Suit against ex-New London chief over alleged indecent proposal on hold awaiting AG's findingBy DAN SEUFERT
Union Leader Correspondent
April 22. 2013 9:12PM
NEW LONDON - The lawyer for the woman accusing former New London Police Chief David Seastrand of asking her to pose nude in exchange for dropping charges says a civil suit is on hold while authorities investigate complaints from other women about Seastrand's conduct.
"I'm not going to file a suit until I have all the information about the others who have come forward," said attorney Richard Lehmann of Douglas, Leonard, and Garvey, LLC in Concord.
Lehmann said he is also waiting for the state Attorney General's office to provide details of its investigation in response to a request for information under the state's Right-to-Know law. The New Hampshire Union Leader has also filed such a request.
Seastrand resigned on April 4 as part of a negotiated agreement with the Attorney General's office after an investigation into his actions on March 6, the day that 18-year-old Janelle Westfall, a Colby-Sawyer College student from Alexandria, alleges he asked her to pose nude for photos in exchange for having her charges dropped.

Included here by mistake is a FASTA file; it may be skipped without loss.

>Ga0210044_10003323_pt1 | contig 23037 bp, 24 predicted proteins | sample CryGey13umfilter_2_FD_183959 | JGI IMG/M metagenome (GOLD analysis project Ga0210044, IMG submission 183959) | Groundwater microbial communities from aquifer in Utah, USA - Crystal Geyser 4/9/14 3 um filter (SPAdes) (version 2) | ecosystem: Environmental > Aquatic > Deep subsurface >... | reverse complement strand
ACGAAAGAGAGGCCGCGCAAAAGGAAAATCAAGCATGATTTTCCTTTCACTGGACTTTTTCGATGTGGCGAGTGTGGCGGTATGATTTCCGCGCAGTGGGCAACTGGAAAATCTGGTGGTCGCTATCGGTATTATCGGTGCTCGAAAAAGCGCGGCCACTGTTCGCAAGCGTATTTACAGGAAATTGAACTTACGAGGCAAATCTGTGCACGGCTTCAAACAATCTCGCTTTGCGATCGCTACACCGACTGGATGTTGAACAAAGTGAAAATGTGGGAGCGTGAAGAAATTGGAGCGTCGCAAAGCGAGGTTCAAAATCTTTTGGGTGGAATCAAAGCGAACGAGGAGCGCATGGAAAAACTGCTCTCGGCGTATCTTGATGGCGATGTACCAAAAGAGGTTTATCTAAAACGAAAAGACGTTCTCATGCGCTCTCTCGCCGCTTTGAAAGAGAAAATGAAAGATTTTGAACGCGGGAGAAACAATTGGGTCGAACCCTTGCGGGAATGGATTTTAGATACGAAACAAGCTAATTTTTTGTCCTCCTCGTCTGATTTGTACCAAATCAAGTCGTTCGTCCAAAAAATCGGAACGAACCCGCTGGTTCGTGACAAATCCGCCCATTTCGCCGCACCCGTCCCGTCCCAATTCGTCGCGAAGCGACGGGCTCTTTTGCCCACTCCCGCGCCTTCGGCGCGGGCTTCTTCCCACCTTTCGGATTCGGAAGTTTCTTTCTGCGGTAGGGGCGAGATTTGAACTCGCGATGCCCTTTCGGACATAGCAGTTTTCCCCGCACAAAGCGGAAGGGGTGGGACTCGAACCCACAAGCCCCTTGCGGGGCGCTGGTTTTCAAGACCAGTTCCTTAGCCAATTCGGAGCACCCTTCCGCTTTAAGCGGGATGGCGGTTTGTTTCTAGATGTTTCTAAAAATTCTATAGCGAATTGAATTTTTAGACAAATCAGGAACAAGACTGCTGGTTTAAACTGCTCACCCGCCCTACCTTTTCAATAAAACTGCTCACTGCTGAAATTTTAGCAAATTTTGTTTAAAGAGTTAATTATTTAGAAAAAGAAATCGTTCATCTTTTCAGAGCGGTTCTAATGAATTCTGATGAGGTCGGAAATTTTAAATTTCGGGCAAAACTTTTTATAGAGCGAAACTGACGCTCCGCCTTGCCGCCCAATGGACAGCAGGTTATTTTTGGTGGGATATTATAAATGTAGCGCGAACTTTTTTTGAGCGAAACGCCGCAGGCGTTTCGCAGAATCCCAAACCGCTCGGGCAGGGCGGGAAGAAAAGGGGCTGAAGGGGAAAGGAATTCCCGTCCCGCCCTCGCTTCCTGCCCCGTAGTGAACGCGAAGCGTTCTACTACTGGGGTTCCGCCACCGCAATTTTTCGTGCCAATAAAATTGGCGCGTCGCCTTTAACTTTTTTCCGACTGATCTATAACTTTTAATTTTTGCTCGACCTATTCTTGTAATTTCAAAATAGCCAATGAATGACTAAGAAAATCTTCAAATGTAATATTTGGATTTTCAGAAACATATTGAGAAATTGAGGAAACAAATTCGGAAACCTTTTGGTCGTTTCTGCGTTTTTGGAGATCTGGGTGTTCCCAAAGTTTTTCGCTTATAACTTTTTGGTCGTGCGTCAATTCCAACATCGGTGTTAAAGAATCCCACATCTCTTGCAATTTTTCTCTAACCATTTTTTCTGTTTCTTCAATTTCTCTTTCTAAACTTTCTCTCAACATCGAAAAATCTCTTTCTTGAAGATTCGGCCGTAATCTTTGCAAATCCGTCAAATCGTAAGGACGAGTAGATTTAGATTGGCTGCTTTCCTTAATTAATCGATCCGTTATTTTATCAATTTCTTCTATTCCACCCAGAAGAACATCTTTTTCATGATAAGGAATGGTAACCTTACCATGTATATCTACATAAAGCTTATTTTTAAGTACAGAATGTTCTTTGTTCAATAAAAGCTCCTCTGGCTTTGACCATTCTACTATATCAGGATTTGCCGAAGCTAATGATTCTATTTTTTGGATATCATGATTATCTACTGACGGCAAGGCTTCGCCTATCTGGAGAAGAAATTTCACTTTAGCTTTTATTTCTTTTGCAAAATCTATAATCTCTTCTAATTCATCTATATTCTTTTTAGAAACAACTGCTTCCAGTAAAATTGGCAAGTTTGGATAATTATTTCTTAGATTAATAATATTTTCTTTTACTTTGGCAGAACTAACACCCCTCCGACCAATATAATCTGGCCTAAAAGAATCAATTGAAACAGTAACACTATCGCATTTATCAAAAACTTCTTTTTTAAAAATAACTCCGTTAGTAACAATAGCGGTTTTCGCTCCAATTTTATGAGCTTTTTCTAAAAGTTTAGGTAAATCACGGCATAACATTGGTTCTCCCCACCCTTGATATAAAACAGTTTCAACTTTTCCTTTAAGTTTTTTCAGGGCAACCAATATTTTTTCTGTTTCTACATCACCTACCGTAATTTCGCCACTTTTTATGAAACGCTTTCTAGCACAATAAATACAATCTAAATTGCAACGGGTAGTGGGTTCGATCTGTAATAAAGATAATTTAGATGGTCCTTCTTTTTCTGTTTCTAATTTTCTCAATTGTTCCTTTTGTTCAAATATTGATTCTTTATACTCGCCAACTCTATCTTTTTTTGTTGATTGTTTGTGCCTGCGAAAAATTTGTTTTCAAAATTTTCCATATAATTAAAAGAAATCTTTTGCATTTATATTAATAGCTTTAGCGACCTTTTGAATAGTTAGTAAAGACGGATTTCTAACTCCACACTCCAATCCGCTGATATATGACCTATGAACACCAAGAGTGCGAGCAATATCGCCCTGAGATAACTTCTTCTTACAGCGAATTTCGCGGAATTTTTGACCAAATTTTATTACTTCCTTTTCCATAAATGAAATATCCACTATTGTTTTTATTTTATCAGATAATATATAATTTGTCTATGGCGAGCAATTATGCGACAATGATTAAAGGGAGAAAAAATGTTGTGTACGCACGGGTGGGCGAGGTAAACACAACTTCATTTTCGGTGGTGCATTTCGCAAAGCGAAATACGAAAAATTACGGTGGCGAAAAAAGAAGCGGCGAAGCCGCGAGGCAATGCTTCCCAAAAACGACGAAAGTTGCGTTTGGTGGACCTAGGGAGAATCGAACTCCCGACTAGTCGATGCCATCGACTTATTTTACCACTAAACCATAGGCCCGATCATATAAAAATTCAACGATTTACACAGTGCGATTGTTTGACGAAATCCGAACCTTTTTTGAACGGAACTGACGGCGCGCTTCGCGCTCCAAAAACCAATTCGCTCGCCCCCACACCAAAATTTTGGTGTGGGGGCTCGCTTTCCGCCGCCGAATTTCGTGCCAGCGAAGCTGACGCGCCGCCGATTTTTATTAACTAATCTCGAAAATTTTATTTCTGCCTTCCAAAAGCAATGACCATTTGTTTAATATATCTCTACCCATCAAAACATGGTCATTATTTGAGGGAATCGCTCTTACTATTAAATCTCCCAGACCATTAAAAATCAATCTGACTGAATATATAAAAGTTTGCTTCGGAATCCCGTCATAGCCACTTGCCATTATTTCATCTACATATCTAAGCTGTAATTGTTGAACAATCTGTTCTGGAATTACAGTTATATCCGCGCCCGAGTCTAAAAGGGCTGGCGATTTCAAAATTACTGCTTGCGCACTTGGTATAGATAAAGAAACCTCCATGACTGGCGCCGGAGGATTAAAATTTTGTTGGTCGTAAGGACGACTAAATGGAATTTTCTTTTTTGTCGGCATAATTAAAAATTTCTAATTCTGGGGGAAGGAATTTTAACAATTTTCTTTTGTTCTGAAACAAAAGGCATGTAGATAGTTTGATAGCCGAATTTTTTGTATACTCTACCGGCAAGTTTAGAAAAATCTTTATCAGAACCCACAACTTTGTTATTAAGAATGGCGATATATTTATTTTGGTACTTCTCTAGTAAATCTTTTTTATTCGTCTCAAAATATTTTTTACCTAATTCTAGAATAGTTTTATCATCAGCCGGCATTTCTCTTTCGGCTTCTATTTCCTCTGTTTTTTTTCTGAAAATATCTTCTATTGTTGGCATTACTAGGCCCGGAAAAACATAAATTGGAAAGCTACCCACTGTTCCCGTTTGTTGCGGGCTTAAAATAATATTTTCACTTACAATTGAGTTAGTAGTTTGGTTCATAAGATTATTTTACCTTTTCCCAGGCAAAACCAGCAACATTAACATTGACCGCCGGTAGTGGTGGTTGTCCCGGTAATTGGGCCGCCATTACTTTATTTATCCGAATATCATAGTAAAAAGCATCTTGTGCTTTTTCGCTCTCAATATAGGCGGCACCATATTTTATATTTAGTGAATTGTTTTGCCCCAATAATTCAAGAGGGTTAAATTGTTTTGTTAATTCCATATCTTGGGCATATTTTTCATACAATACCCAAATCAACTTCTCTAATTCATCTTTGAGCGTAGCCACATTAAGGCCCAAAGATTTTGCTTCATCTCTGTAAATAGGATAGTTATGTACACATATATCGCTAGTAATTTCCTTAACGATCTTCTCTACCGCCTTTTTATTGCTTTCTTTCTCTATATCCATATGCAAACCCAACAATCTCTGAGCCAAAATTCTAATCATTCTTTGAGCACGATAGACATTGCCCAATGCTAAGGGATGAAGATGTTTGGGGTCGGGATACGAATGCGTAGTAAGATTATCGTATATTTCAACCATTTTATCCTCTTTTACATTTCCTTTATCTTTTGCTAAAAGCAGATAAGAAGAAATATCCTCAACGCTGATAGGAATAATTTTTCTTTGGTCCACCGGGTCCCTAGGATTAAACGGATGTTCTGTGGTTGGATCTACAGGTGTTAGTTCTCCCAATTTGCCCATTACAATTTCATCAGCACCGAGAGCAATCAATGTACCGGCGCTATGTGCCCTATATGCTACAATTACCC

Westfall was arrested for underage alcohol possession and giving a false name to police, according to her lawyer. She claims Seastrand called her a few days after her arrest arraignment and made the request in order to drop the charges .
On April 8, Senior Assistant Attorney General Jane Young said her office had received calls from "several" women regarding Seastrand's conduct as police chief.
On Monday, Young said the investigation is continuing into the additional complaints, but did not divulge details of the investigation.
Additional complaints, if found to be substantial, could prompt further actions against the chief, authorities said.
Young said the Right-to-Know requests from Lehmann and the Union Leader are still being processed by her office.
Seastrand had announced his retirement on April 1, giving no reason. Three days later, he agreed to resign as part of a "negotiated disposition" on the matter with the Attorney General's office. As part of the disposition, he agreed to resign and permanently relinquish his police officer certification.
Officials at the New Hampshire Retirement System said Seastrand's resignation will not affect his retirement benefits, which will pay him about $53,000 per year, according to the system's formula.
Young said Seastrand, 50, has not conceded any guilt in the matter, as he "did not cooperate with the investigation," she said.
Seastrand's lawyer, Nicholas Brodich of Tarbell and Brodich in Concord, said the former chief will not react publicly to the accusations against him, but said he feared the claims against the chief, which have not been proven, may ruin his reputation as a 27-year veteran of the town's police department.